Portland, OR – Oregon’s U.S. Senator Jeff Merkley traveled the Portland and Salem metro areas last week to highlight several of the community-initiated projects he championed in the 2022 federal spending bill. Senator Merkley, with the support of Senator Ron Wyden, used his position on the Senate’s Appropriations Committee to secure funding for nearly 150 of these projects across the state—supporting housing, health care, education, and other needs in Oregon communities, while creating essential services and jobs.
“No one knows the unique needs of communities across Oregon like the folks living and working in those places. As a member of the Senate Appropriations Committee, I was able to listen to Oregonians’ top priorities and write a federal spending bill that delivered funding for critically important projects on a local and regional level,” said Merkley. “It was an honor to visit with many of the organizations who will be receiving this essential funding for their projects last week and hear first-hand how their work will have a significant impact for Oregonians.”
The following are funds and projects Senators Merkley and Wyden secured in the spending bill, and that Senator Merkley highlighted on his tour last week:
- $500,000 for The Nature Conservancy for a targeted, Black, Indigenous, and people of color (BIPOC) community-centered equitable approach to help enhance and expand the urban tree canopy in the greater Portland area
- $2.67 million for the development of Multnomah County’s Behavioral Health Resource Center Plaza—a peer-led, culturally responsive, and trauma informed center in the final stages of construction in downtown Portland to help address the homeless crisis, which the Senator toured jointly with Congresswoman Suzanne Bonamici. The project is also supported by Congressman Earl Blumenauer. An additional $375,000 was secured for personnel, supplies, training, computers, client service funds, and a media campaign to support the center.
- $500,000 secured for the City of Beaverton to expand the role of the Oregon Technology Business Center, which the Senator also toured jointly with Congresswoman Bonamici, as a resource for innovative startups and to launch a new non-profit incubator concept
- $943,000 to help Oregon Health Sciences University (OHSU) establish virtual intensive care units at Columbia Memorial Hospital in Astoria and Bay Area Hospital in Coos Bay
- $800,000 secured for OHSU’s Northwest Native American Center of Excellence, which will allow the program to expand its support of indigenous health care leaders, help to grow the health care workforce, and expand quality service to American Indian and Alaska Native patients. The project is also supported by Rep. Blumenauer.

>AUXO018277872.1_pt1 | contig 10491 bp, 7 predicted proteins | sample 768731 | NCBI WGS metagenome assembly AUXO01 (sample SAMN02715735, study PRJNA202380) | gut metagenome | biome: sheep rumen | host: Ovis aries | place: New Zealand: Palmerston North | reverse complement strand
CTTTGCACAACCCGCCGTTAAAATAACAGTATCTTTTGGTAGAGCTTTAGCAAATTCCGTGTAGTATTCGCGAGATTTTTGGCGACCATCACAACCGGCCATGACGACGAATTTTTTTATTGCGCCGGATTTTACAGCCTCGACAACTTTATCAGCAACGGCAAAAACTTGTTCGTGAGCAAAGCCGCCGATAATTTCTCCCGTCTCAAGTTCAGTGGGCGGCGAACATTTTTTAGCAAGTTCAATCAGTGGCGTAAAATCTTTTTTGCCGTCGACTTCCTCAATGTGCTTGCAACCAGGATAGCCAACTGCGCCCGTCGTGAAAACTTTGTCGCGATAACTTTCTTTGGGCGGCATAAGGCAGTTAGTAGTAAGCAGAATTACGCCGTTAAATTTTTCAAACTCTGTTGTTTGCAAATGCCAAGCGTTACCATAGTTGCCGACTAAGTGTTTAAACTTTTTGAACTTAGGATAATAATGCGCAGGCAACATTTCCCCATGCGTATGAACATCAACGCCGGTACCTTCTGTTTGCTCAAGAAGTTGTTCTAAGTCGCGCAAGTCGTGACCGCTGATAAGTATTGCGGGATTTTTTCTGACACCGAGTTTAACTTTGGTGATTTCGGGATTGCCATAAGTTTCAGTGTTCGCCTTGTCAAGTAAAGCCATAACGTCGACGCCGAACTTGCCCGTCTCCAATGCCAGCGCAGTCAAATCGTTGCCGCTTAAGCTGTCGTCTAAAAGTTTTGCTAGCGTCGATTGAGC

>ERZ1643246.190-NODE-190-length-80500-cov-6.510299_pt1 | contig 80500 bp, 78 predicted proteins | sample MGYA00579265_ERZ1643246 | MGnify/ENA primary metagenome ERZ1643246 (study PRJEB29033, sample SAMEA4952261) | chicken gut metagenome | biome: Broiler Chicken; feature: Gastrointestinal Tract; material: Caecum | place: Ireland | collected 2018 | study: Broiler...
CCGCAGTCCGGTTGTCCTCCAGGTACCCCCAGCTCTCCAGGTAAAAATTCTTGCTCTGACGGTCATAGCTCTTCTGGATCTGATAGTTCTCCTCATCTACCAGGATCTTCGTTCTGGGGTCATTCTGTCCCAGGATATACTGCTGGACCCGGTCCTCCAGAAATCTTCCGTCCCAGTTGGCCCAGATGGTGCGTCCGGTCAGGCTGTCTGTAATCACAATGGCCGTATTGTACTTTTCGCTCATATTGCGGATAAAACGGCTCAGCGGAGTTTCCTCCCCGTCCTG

- $585,000 for a channel design study, a key step in advancing a long-sought project to remove the Kellogg Dam and restore critical fish habitat in the City of Milwaukie
- $449,000 for Oregon State University and University of Oregon’s TallWood Design Institute to create a program of e-learning course modules to provide practicing structural engineers, with professional learning opportunities in mass timber design
- Several funding awards that Senator Merkley secured to meet housing-related needs in the Salem-area:
- $1.2 million for the Mid-Willamette Valley Community Action Agency’s (MWVCAA) renovations at the Tanner Project, a transitional shelter for unhoused veterans in Salem
- $1 million for the MWVCAA to acquire, rehabilitate, and modernize a motel and provide shelter for chronically homeless individuals and wildfire survivors in Salem
- $2 million for the Salem YMCA to support the construction of 34-units of permanent veterans housing in Salem
- $1 million for the North Willamette Valley Habitat for Humanity to cover infrastructure costs associated with an 18-unit housing development for low to moderate income families in rural Marion County, with a special focus on wildfire survivors, BIPOC families, seniors, and veterans
- $6.3 million for the Salem Area Mass Transit District to support the acquisition of five electric transit buses and kick off their “electric bus corridor,” a transit route connecting Salem and Keizer that will use exclusively electric buses.
- $250,000 for Mano a Mano in Salem to increase the number of its bilingual Community Health Workers, who support communities of color, immigrants, refugees, and low-to-moderate income families access health and social services in rural Marion and Polk counties.
Click HERE for a slideshow of Senator Merkley’s community-initiated projects tour.